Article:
Tuesday, November 29, 2011

You Can't Learn Jazz from Wikipedia

I've been listening to a series on Jazz from iTunes University. It's been interesting because they talk about a topic and then play some examples of what they're talking about. It makes it easier to understand the difference between Hard Bop and Modal when you are listening to the styles as they're discussed. Even then, I don't think you really learn Jazz until you pick up an instrument and start playing.

This got me thinking about how people learn. I often go to Wikipedia to look up some fact. This is often the case when I'm researching an article that I'm writing. As helpful as Wikipedia is, it's not a place where someone can learn a skill.

I'm starting an engagement in which I'm playing the role of mentor. I'll provide the client some basic knowledge about running agile projects, the kind of stuff you might find in Wikipedia or a good book on the topic. But then I'll observe and provide coaching. I'll share experiences from my past that are relevant. At this point it is a true learning experience.

Passing a certification exam doesn't mean we have the experience to perform a job, it means we have the knowledge. It is by applying the knowledge that we gain the experience. Sometimes we have the ability to try a new technique in the office and see how it works, sometimes a new skill is forced upon us, and sometimes we need to seek help from a coach or mentor. 

As this year draws to an end, think about the skills you've developed and the experiences you've had. Has it been enough? Are starting to think about what skills you want to build next year?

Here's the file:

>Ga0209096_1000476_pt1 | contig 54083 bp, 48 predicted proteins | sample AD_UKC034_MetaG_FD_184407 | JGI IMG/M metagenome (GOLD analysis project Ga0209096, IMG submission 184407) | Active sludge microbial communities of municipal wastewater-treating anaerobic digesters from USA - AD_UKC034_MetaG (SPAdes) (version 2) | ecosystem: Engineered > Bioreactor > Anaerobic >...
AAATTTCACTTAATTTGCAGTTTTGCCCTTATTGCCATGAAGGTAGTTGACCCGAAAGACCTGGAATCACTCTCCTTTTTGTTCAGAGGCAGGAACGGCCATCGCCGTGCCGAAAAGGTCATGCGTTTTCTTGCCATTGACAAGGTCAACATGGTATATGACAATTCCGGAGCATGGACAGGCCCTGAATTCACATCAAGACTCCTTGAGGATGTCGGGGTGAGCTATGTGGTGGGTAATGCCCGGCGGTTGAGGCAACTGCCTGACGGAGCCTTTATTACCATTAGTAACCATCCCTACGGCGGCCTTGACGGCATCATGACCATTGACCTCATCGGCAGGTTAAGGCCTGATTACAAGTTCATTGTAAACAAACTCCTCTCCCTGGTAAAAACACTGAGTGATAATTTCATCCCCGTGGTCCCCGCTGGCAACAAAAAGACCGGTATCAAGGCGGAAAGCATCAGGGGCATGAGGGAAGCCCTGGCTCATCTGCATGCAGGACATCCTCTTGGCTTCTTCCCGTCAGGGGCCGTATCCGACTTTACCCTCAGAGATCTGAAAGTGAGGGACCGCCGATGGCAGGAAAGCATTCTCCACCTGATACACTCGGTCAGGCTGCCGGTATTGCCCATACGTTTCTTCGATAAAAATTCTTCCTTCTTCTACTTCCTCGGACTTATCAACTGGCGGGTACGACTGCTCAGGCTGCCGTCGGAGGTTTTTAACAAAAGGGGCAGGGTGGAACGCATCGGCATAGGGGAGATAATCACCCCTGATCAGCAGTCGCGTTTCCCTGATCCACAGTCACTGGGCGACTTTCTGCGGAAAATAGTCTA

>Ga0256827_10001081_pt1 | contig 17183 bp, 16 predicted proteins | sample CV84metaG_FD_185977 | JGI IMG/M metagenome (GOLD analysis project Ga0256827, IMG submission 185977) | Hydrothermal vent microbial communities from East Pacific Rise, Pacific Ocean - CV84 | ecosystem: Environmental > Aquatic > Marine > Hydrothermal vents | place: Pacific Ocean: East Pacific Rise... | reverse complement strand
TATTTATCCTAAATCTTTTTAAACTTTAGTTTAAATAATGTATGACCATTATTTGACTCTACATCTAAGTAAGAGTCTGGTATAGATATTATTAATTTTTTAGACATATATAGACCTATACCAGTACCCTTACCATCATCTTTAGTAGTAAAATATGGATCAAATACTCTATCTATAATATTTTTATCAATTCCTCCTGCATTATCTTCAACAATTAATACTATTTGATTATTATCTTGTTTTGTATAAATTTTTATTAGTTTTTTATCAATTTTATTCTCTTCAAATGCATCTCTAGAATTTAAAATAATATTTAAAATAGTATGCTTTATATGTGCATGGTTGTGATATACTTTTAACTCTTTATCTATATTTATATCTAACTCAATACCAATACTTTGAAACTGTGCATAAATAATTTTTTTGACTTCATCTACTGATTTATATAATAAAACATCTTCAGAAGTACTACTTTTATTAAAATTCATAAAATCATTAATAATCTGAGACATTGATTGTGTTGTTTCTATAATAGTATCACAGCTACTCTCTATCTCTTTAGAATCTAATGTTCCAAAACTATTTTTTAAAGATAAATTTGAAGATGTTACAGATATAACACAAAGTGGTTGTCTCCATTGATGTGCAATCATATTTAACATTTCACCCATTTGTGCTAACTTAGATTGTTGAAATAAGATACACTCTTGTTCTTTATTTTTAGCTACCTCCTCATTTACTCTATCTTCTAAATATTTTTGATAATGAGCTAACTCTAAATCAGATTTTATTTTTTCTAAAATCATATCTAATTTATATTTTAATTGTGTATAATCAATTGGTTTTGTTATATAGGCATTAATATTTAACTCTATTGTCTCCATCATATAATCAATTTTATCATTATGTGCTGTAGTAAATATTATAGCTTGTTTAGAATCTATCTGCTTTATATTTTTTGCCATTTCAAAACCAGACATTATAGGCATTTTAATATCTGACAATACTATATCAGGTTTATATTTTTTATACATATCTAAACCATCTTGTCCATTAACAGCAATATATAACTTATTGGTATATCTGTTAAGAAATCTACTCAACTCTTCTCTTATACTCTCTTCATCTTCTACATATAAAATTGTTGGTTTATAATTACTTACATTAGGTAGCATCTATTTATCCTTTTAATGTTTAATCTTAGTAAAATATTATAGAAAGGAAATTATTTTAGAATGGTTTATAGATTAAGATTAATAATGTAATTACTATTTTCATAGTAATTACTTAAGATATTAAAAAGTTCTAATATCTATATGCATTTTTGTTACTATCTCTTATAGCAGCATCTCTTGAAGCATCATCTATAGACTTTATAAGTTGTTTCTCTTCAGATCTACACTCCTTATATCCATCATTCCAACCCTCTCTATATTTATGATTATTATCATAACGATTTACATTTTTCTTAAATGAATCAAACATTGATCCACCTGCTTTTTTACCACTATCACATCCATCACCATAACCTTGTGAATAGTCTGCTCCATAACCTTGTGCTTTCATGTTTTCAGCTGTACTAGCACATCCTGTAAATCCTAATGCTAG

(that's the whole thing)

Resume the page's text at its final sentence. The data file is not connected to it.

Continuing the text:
Monday, November 14, 2011

A Habit a Month

There have been studies that have shown it takes about 25 days of repitition to learn a new habit. So whether its trying to exercise on a regular basis or take time every day to keep up on advances in your field, it will take about a month to turn it into a regular habit. 

So here's a thought. At the start of each month, identify a habit you want to build up.  Work on it every day for the month. Next month, start on something else new. Or it doesn't even have to be new; it could be something you used to be better at that has become less of a habit recently.   

So keep it simple. Make this new habit the first thing you do every day, before checking email or your Twitter feed. It doesn't have to be a lot of time, keep it as short as practical. Prepare the night before, whether its laying out your workout clothes or finding the article you want to read. Just keep doing it for the whole month. When next month comes around, pick something new to work on.

Saturday, November 05, 2011

Less WIP for better flying

I spent the end of the this week at ProjectFlow2011, a conference put on by Realization. Realization focuses on software and professional services using a Critical Chain approach.

The conference speakers were primarily Realization customers sharing success stories. One story that I found interesting was from Delta Airlines, primarily because I fly on Delta so much. The challenge Delta had after the merger with Northwest was how many different types of airplanes they had to support. There was almost no overlap between the planes Delta flew and the ones Northwest flew. Over the course of a year, Delta was able to reduce their cancellations by 62%.

One primary change had to do with reducing multi-tasking. Before the change, they would look at all upcoming scheduled maintenance on all airplanes every night and would perform any work that was on the schedule for the next 2 1/2 days. This meant each plane had some other maintenance due 2 1/2 days later. The change they made was working on fewer aircraft each night, but looking forward 15 days on each plane they worked on. By focusing on fewer planes at a time (less work in progress), they were able to keep all the planes running better.

There were a number of other companies that shared the similar stories and reduction of work in progress was one of the key tools used to improve project execution. I'll save some of the other techniques, such as buffers, for future blog posts.